I ask this because I live in Adelaide where there are more public car park spaces (41k) than Sydney (30k) and Perth (10k) combined* (NB that is actual *spaces*, not per capita), so by the logic of your blogpost, which I am inclined to agree with, Adelaide would struggle to achieve Rotterdam’s 14% cycling mode share whilst most of these car parks remain. Personally/selfishly this wouldn’t be a bad thing for exactly the reasons you give but as you state, that’s not the point.

    *http://yoursay.adelaidecitycouncil.com/document/show/109

    Regards,
    Jim Moore

    • Steven says:

      Hi Jim, the floor to ceiling height in a multi storey apartment building is insufficient to accommodate living units. The code requires a 2.4 ceiling height for residential. I would argue for an easing of that restriction, for this very reason, and would like to know the real health and safety argument against low ceilings, that are permissible elsewhere in the world. But that’s a whole other can of worms.
      I honestly don’t think you will ever get rid of those car parking spaces (are there really 41,000!?). Your city is addicted to them. The next part of my argument is that the progressives in each city need to colonise brownfields for bicycle oriented redevelopment and protect those new areas from car parking. When the new city proves more competitive than the one with the 41000 car parks, peoples minds might be opened.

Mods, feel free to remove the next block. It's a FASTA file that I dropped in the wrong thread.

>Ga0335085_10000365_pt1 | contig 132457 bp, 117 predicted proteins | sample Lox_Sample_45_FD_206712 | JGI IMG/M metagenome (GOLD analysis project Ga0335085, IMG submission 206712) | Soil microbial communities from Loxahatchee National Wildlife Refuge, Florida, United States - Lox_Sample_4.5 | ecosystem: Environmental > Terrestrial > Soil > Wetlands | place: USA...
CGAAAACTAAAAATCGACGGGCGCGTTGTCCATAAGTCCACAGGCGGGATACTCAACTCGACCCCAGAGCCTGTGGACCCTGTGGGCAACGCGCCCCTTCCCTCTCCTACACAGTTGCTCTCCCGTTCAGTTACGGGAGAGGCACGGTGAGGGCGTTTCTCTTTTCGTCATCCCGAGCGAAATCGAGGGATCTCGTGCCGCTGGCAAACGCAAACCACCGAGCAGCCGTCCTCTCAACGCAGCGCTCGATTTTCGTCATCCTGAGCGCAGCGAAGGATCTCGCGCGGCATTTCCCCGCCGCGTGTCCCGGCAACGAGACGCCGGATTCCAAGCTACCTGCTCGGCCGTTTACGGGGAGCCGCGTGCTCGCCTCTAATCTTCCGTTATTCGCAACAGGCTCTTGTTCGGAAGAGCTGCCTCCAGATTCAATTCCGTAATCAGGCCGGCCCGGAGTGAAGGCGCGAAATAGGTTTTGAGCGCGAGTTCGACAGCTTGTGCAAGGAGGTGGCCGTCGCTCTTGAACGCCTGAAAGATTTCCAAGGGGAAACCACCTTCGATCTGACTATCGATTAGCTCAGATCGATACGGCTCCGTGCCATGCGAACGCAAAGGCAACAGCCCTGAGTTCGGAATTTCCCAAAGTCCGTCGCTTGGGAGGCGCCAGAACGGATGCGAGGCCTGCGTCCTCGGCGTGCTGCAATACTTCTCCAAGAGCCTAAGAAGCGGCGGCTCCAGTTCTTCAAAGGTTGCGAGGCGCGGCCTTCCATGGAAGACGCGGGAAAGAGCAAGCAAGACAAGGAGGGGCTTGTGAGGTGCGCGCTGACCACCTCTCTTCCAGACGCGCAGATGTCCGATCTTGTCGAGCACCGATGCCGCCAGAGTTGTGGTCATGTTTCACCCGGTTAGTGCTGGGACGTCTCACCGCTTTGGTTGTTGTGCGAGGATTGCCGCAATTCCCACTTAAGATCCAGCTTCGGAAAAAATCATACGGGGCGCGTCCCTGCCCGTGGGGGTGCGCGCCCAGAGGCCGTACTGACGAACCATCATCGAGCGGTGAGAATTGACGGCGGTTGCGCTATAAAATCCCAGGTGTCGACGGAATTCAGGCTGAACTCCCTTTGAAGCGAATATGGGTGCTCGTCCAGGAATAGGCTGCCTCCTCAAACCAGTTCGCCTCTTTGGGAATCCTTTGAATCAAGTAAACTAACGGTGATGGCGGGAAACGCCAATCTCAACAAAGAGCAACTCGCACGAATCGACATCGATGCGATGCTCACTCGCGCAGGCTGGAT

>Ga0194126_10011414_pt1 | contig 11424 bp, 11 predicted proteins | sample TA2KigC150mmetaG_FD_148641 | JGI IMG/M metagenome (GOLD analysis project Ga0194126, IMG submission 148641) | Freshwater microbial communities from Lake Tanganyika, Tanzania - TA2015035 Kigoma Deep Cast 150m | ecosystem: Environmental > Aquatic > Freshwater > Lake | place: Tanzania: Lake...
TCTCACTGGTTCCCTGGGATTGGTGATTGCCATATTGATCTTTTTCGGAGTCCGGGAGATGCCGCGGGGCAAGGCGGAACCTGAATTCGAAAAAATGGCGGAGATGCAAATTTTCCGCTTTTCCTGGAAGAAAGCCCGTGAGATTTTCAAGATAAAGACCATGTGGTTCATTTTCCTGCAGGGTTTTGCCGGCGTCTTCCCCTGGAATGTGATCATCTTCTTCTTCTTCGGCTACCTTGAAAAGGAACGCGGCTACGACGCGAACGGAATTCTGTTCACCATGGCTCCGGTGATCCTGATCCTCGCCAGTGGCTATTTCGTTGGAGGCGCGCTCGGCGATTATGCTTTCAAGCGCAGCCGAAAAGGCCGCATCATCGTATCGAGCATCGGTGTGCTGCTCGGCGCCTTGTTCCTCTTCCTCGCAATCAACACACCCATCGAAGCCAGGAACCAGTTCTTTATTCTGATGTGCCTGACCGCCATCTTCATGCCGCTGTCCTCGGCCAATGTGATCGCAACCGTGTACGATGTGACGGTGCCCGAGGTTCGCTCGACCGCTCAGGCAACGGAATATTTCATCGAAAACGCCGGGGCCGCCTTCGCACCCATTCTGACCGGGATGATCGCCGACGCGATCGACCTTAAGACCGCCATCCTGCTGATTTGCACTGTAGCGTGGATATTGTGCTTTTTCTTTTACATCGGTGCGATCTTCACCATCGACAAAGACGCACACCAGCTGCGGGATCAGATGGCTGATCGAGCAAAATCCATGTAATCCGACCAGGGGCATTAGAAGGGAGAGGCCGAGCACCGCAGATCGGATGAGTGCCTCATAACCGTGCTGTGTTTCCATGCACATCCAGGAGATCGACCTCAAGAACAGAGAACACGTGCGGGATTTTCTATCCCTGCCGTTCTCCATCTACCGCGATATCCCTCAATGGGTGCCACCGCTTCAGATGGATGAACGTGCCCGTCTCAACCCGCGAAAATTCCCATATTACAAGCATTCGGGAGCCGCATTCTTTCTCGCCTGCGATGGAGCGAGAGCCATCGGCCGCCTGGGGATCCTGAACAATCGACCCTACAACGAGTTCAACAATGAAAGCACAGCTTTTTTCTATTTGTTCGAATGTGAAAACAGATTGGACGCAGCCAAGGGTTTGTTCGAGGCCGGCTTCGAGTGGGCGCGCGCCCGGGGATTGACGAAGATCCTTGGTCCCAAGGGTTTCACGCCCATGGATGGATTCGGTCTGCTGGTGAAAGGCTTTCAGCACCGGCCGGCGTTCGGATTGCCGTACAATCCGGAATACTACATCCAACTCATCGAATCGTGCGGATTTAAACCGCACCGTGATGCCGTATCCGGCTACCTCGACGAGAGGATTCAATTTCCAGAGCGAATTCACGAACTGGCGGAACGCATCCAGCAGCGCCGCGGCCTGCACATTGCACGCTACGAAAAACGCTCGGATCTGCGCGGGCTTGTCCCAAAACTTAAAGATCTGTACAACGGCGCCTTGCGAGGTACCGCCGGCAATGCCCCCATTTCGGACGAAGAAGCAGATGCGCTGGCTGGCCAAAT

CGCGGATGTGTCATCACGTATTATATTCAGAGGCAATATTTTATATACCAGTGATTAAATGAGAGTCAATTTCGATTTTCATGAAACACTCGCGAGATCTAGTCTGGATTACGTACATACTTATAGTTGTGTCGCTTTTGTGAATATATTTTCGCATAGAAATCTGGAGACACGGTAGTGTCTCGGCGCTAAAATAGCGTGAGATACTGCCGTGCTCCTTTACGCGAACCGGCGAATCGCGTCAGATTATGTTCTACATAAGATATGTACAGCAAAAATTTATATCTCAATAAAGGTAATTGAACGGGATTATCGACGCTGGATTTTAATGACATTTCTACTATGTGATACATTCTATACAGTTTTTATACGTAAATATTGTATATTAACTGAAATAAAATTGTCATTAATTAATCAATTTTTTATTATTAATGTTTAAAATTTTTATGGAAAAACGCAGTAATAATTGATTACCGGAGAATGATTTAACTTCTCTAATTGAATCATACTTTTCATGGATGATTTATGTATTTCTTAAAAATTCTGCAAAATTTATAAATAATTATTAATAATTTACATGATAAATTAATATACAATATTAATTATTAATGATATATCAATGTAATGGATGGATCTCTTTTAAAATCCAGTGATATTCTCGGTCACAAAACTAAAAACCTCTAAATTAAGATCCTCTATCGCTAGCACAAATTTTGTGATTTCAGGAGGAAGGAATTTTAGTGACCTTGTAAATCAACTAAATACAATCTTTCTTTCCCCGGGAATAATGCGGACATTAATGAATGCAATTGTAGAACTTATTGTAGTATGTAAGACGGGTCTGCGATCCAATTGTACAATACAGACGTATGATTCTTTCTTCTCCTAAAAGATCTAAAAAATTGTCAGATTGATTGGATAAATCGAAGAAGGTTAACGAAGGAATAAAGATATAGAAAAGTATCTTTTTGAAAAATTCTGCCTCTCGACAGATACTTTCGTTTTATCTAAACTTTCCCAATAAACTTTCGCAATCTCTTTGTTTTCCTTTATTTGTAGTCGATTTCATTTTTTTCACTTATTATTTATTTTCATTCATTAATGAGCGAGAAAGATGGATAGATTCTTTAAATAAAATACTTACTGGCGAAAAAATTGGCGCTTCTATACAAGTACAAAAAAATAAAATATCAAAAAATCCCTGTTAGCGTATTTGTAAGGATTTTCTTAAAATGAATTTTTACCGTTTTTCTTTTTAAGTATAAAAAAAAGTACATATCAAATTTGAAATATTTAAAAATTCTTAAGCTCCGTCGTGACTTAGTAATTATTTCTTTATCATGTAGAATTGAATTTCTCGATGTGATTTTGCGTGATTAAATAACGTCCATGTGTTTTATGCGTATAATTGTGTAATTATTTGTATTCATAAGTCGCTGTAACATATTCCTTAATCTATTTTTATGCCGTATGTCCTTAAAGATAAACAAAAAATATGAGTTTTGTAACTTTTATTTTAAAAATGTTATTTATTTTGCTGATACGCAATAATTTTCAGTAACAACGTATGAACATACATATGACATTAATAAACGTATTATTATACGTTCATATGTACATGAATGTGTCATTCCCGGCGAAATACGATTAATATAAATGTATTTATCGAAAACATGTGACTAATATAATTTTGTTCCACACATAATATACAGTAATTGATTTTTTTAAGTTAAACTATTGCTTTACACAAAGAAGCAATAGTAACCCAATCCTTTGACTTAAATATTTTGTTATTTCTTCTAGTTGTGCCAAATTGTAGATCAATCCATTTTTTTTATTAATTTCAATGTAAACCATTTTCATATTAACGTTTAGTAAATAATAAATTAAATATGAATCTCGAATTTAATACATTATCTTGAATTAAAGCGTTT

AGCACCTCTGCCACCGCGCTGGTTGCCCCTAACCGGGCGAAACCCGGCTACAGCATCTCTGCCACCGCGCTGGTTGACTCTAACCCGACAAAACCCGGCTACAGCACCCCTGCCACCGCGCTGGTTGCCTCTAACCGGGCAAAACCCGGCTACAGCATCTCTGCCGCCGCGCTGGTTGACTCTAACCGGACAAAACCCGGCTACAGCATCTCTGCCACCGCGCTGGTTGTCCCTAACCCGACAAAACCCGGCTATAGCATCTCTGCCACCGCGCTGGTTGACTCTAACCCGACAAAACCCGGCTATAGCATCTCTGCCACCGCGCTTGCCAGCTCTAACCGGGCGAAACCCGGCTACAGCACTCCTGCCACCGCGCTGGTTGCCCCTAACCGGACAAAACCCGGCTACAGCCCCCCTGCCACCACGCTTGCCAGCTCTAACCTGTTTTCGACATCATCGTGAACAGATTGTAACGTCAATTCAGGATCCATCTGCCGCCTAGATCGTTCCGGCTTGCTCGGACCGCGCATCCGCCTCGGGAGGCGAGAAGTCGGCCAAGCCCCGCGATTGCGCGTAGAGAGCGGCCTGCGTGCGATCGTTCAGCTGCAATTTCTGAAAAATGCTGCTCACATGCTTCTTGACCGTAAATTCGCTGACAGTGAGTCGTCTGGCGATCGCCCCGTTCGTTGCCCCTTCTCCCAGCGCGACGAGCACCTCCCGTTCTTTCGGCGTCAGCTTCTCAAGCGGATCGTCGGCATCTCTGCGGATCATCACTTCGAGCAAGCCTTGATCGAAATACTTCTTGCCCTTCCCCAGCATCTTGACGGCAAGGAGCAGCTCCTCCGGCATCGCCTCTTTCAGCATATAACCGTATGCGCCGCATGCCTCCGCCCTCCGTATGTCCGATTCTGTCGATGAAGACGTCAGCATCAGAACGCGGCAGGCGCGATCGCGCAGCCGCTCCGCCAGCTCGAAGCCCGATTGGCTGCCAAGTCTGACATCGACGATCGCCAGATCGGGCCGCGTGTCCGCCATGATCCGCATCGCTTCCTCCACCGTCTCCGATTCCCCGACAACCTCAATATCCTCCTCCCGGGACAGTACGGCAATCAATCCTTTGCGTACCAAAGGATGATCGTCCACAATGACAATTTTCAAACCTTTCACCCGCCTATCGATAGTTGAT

3. That would be very fine (to colonise the brownfields) but in our money-loving democracy “progressives” aren’t allowed anywhere near the decisions, and the approval of towering apartment blocks is about the only economic lever the States have to keep foreign cash coming in to prop up the economy.

    Watch how Fishermens Bend turns into a mini Hong Kong over the next 20 years. Look at the disaster in Docklands (both Melbourne). I think your vision is as unlikely as demolition of car parks and motorways, unfortunately.

    • Steven says:

      well said! But I’m thinking of sites that aren’t as valuable to empty nesters and yuppies. Some other drivers of the kinds of development I have in mind would be affordable housing subsidies, and a demographic shift brought on by rising energy prices.
      I met a head honcho in Boston recently who let it slip that the car lobbie had seed funded the seaport redevelopment, to ensure it would be developed with wide roads and parking. My source clammed up when I asked him for details. There’s a story there, for some investigative journalist, I think.
      The situation is different though as we move further back from big CBDs.
      Thanks Nik!